In the final debate of the Democratic presidential primary campaign, former Vice President Joe Biden said: "If I’m elected president, my Cabinet, my administration will look like the country. And I commit that I will in fact pick a woman to be vice president. There are a number of women who are qualified to be the president tomorrow. I would pick a woman to be my vice president.”
That woman should be Stacey Abrams.
“I would be an excellent running mate,” she said in a recent Elle magazine interview. Abrams likely would have become this nation’s first Black woman governor if Georgia’s gubernatorial election had not been upended by Republican duplicity and voter suppression in 2018.
“I have the capacity to attract voters by motivating typically ignored communities. I have a strong history of executive and management experience in the private, public, and nonprofit sectors,” she told Elle. "I’ve spent 25 years in independent study of foreign policy. I am ready to help advance an agenda of restoring America’s place in the world. If I am selected, I am prepared and excited to serve.”
To give Democrats their best chance to get President Trump out of office, Biden should be equally excited to choose Abrams.
A former Georgia state representative, Abrams is one of her party’s ascendant stars. When she was chosen to deliver the Democratic response to Trump’s 2019 State of the Union address, House Speaker Nancy Pelosi said Abrams "embodies the American Dream, and her powerful message of progress for all is deeply needed during this time for our country.”
Abrams also embodies the Democrats’ most loyal constituency — Black women. It is time for the party’s leadership to reflect that. If, as Representative Ayanna Pressley often says, “Those closest to the pain should be closest to the power,” this is Abrams’ moment to become a progressive standard bearer for her party on the world stage. At only 46 years old and with a steady eye on those disenfranchised through divisive politics and/or voter suppression, she could shape inclusive policies for decades.
Though his campaign has been mostly sidelined by the pandemic, Biden is having one of his best weeks since his candidacy enjoyed a Lazarus-like comeback in the South Carolina primary. (Yes, it feels like that happened last year. It was about seven weeks ago.)
He was endorsed by Senators Elizabeth Warren and Bernie Sanders, both former opponents, as well as President Obama, with whom he served through eight years of this nation’s last cogent presidency.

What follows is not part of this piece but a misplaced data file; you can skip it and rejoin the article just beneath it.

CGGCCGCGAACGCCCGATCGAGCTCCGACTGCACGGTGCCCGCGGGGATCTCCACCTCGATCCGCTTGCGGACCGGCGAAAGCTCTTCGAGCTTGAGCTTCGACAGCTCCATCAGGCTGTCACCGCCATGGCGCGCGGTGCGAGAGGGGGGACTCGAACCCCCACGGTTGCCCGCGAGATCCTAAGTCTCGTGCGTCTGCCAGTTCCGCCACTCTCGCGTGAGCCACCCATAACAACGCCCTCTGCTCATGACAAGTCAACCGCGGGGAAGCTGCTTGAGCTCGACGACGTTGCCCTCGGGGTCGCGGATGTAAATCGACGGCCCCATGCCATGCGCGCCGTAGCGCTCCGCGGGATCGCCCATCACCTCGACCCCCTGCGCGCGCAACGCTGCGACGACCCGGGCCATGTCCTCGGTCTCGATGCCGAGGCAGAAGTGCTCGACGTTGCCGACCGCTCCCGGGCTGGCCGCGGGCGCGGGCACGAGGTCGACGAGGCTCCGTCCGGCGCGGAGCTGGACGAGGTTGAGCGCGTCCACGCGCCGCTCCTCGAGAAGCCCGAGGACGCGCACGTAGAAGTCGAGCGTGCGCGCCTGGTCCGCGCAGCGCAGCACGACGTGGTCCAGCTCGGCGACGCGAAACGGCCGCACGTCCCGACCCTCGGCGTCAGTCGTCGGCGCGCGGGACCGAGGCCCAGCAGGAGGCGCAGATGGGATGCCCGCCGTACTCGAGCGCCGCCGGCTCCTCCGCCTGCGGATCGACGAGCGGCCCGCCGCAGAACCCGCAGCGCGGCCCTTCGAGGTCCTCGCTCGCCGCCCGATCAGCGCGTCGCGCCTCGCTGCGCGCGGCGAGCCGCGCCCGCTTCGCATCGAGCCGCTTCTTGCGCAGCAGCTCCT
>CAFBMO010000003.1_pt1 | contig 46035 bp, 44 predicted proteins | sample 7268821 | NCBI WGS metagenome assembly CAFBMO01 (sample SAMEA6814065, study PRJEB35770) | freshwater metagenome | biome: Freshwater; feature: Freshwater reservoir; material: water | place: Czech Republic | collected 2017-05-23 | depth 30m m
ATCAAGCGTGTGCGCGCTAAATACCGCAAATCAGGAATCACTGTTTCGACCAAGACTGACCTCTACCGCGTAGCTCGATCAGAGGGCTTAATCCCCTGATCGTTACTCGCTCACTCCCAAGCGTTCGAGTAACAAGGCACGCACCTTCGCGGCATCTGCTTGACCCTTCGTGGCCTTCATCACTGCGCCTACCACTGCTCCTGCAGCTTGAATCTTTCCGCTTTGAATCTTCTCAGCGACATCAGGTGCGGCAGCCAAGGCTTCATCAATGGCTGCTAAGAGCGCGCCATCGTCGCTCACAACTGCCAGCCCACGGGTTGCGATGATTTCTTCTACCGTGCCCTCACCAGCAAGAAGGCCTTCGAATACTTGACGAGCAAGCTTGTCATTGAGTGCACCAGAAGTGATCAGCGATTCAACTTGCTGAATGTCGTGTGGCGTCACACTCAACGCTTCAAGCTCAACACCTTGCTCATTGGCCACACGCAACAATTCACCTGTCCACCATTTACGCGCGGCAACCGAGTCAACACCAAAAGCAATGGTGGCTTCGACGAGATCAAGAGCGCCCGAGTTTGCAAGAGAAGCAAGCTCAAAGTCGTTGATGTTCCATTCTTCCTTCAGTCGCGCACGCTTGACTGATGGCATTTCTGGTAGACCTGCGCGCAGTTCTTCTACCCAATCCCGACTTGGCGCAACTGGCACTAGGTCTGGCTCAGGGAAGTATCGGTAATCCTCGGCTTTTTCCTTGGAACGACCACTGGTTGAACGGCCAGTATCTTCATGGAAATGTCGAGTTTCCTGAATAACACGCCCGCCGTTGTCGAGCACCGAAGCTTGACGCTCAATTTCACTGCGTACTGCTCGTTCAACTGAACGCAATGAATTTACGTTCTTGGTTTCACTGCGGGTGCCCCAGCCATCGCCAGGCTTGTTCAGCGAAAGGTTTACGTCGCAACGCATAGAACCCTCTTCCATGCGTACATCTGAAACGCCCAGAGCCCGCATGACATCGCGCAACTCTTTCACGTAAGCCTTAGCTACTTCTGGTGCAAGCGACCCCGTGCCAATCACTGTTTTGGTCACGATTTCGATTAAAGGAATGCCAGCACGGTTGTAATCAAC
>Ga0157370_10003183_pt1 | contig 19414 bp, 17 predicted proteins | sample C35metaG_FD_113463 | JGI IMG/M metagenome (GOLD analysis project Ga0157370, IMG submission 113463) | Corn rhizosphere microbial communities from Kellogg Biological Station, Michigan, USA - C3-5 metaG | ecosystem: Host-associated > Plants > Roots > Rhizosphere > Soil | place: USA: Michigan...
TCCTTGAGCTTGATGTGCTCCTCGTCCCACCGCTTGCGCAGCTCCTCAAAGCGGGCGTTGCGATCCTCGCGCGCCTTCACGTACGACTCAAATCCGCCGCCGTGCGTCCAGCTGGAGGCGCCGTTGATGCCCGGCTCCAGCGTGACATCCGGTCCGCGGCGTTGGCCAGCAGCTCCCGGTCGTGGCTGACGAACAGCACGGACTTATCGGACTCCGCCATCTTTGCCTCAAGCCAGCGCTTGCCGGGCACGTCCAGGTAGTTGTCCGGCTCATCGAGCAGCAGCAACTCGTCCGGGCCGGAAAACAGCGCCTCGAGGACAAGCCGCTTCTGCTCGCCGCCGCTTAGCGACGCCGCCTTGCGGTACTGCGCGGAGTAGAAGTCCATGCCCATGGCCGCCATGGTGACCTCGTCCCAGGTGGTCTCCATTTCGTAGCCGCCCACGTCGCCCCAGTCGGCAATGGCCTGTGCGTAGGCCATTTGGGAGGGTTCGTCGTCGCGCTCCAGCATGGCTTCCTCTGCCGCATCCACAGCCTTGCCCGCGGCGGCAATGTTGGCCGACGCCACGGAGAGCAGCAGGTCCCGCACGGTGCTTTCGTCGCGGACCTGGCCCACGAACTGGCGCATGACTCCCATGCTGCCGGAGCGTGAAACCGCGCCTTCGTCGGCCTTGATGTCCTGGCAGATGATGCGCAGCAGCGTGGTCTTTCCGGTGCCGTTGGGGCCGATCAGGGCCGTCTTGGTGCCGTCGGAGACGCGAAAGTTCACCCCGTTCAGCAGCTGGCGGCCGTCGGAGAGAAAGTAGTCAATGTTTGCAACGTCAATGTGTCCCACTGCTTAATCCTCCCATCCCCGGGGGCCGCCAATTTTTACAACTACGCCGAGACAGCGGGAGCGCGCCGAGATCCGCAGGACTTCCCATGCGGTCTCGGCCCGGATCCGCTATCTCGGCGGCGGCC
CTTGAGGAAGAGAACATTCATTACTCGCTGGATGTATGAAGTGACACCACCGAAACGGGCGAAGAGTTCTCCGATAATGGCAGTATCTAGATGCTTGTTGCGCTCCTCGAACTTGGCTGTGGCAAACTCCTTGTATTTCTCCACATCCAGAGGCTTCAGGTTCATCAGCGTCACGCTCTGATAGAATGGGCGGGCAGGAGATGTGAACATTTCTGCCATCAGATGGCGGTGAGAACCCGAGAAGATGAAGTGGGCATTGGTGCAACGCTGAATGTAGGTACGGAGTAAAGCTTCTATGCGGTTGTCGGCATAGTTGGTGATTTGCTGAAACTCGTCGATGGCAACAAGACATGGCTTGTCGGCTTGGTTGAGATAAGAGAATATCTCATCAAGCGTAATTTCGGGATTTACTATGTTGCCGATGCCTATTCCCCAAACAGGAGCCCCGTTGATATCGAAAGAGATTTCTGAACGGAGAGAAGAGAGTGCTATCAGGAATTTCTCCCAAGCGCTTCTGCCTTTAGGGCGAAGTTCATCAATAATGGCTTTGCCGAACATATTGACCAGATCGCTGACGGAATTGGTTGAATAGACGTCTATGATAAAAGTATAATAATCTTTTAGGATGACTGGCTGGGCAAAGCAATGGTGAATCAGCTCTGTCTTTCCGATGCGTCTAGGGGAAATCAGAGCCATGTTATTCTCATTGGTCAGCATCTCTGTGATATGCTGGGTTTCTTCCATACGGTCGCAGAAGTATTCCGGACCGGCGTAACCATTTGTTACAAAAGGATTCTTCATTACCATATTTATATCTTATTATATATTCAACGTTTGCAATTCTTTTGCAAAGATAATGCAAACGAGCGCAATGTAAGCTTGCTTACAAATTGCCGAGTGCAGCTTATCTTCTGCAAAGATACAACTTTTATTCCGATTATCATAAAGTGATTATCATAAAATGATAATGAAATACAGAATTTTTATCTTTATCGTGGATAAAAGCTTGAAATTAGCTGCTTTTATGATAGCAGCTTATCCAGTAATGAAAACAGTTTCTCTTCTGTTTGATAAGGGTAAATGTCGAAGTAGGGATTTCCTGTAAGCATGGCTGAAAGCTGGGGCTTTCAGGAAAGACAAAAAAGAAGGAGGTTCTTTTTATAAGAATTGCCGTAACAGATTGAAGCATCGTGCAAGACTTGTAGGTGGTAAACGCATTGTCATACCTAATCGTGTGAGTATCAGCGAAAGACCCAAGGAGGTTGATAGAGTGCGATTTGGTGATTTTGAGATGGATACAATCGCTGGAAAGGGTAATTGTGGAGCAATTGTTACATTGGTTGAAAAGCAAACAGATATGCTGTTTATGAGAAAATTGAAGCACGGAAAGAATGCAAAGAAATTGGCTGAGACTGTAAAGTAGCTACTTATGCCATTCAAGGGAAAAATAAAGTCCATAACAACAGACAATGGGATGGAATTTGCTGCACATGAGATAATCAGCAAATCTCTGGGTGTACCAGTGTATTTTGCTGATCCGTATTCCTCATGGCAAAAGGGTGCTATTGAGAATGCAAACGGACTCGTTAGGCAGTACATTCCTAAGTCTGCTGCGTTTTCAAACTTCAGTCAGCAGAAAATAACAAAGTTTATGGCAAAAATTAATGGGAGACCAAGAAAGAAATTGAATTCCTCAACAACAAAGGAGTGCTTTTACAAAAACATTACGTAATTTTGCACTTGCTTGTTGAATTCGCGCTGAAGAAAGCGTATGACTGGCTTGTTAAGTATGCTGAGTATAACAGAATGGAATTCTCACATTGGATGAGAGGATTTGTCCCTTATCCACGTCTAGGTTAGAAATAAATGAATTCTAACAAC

Long before most first heard of COVID-19, the illness caused by the novel coronavirus, this nation was already facing the most important election in its history. Democracy cannot afford four more years of Trump, with his greed, lies, and spiraling pandemic body count to which he seems indifferent. This is no time for cautious half-stepping.
Abrams is not the only woman vying to be Biden’s vice presidential pick. Names in the mix have ranged from Senators Kamala Harris and Amy Klobuchar, both of whom ran against Biden, to Michigan Governor Gretchen Whitmer, who has criticized the federal government’s response to the pandemic and garnered Trump’s ire. And during a recent conversation with MSNBC’s Rachel Maddow, Warren said she would accept a VP slot.
Biden’s decision will mark only the third time in American history that a woman will be chosen as a presidential running mate: Geraldine Ferraro, a Democrat, in 1984 and Sarah Palin, a Republican, in 2008. Whoever Biden selects will be more than a constitutionally mandated appendage. Time and again, women have proven their ability to lead at the highest levels. It’s no accident that several nations with the most exemplary responses to the coronavirus crisis are led by women, including Jacinda Ardern, New Zealand’s prime minister; Angela Merkel, Germany’s chancellor; and President Tsai Ing-wen of Taiwan.
If he wins in November, Biden at 77 will be the oldest man elected president. That makes his VP choice even more crucial. A daughter of ministers, Abrams has kept faith that this country can fully thrive only with liberty, opportunity, and justice for all, even as she knows some voters will be threatened by a Black woman that close to the presidency.
Biden needs to envision what this country should be, not what it’s been. Abrams on the ticket would offer hope for a more boldly progressive America. And for the former vice president, her selection could energize a campaign some Democrats find dull and uninspiring — just in case saving democracy and America isn’t inspiration enough.
Renée Graham is a Globe columnist. She can be reached at firstname.lastname@example.org. Follow her on Twitter @reneeygraham.